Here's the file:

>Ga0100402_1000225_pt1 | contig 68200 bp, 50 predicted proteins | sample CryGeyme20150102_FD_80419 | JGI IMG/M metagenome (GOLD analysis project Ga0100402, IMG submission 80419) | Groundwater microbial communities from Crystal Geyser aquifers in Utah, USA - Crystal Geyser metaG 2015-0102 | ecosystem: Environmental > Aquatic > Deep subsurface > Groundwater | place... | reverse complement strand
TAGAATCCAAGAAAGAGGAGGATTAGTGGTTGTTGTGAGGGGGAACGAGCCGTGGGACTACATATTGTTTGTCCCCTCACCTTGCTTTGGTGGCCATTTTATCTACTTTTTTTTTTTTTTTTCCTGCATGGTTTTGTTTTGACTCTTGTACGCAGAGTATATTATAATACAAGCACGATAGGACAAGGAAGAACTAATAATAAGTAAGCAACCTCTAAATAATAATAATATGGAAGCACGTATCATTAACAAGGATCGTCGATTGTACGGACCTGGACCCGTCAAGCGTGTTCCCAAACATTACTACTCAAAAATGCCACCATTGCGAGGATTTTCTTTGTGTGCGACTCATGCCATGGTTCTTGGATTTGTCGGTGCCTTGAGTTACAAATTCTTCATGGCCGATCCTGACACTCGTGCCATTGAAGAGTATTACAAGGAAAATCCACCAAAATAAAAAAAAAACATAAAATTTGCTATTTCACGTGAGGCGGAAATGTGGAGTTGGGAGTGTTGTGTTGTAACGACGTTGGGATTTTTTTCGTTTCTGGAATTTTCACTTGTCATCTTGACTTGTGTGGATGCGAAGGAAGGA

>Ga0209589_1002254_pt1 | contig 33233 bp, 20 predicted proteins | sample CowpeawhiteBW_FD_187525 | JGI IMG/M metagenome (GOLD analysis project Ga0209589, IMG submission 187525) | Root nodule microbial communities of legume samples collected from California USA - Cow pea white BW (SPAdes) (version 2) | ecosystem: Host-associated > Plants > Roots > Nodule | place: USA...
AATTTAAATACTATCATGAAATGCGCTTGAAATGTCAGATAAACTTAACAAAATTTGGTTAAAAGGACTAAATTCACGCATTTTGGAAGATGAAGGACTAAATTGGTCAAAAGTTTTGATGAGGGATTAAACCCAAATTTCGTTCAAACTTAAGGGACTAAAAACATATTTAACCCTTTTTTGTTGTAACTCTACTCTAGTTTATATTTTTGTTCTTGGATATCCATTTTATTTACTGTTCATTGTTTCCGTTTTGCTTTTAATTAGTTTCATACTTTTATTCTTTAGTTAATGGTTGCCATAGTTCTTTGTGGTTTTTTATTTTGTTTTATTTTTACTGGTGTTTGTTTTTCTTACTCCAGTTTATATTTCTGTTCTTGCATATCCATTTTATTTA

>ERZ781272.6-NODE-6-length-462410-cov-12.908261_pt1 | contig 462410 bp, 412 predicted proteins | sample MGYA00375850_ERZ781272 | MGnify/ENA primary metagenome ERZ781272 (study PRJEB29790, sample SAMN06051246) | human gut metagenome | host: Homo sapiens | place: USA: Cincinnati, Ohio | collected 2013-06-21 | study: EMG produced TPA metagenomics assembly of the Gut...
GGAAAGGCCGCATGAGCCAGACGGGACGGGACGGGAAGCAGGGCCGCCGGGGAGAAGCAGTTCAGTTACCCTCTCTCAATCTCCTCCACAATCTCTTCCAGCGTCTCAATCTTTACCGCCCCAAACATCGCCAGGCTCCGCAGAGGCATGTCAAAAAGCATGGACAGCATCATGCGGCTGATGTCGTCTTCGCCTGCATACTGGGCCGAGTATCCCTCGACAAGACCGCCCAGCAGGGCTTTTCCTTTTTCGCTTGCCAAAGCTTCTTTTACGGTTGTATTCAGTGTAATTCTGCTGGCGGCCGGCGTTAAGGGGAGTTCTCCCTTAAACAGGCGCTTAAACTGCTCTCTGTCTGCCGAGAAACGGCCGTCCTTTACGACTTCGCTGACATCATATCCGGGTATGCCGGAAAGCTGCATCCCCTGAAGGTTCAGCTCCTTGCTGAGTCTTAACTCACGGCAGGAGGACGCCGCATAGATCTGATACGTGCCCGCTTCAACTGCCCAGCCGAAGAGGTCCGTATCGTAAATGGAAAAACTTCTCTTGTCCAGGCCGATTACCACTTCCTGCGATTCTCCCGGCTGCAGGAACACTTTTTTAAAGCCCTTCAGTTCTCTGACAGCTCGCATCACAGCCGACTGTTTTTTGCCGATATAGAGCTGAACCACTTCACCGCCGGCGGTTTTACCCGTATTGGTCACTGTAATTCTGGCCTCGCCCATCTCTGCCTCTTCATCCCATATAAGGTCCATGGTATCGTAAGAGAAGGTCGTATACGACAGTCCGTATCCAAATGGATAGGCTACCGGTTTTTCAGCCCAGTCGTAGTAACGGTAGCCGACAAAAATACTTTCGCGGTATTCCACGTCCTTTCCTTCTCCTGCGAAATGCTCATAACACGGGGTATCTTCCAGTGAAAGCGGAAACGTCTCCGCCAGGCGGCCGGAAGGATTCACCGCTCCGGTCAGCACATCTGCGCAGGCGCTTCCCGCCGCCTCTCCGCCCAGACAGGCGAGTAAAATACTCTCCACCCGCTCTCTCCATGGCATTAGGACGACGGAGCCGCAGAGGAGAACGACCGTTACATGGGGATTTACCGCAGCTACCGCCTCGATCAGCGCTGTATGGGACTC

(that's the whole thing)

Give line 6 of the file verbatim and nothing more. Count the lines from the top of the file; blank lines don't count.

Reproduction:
GGAAAGGCCGCATGAGCCAGACGGGACGGGACGGGAAGCAGGGCCGCCGGGGAGAAGCAGTTCAGTTACCCTCTCTCAATCTCCTCCACAATCTCTTCCAGCGTCTCAATCTTTACCGCCCCAAACATCGCCAGGCTCCGCAGAGGCATGTCAAAAAGCATGGACAGCATCATGCGGCTGATGTCGTCTTCGCCTGCATACTGGGCCGAGTATCCCTCGACAAGACCGCCCAGCAGGGCTTTTCCTTTTTCGCTTGCCAAAGCTTCTTTTACGGTTGTATTCAGTGTAATTCTGCTGGCGGCCGGCGTTAAGGGGAGTTCTCCCTTAAACAGGCGCTTAAACTGCTCTCTGTCTGCCGAGAAACGGCCGTCCTTTACGACTTCGCTGACATCATATCCGGGTATGCCGGAAAGCTGCATCCCCTGAAGGTTCAGCTCCTTGCTGAGTCTTAACTCACGGCAGGAGGACGCCGCATAGATCTGATACGTGCCCGCTTCAACTGCCCAGCCGAAGAGGTCCGTATCGTAAATGGAAAAACTTCTCTTGTCCAGGCCGATTACCACTTCCTGCGATTCTCCCGGCTGCAGGAACACTTTTTTAAAGCCCTTCAGTTCTCTGACAGCTCGCATCACAGCCGACTGTTTTTTGCCGATATAGAGCTGAACCACTTCACCGCCGGCGGTTTTACCCGTATTGGTCACTGTAATTCTGGCCTCGCCCATCTCTGCCTCTTCATCCCATATAAGGTCCATGGTATCGTAAGAGAAGGTCGTATACGACAGTCCGTATCCAAATGGATAGGCTACCGGTTTTTCAGCCCAGTCGTAGTAACGGTAGCCGACAAAAATACTTTCGCGGTATTCCACGTCCTTTCCTTCTCCTGCGAAATGCTCATAACACGGGGTATCTTCCAGTGAAAGCGGAAACGTCTCCGCCAGGCGGCCGGAAGGATTCACCGCTCCGGTCAGCACATCTGCGCAGGCGCTTCCCGCCGCCTCTCCGCCCAGACAGGCGAGTAAAATACTCTCCACCCGCTCTCTCCATGGCATTAGGACGACGGAGCCGCAGAGGAGAACGACCGTTACATGGGGATTTACCGCAGCTACCGCCTCGATCAGCGCTGTATGGGACTC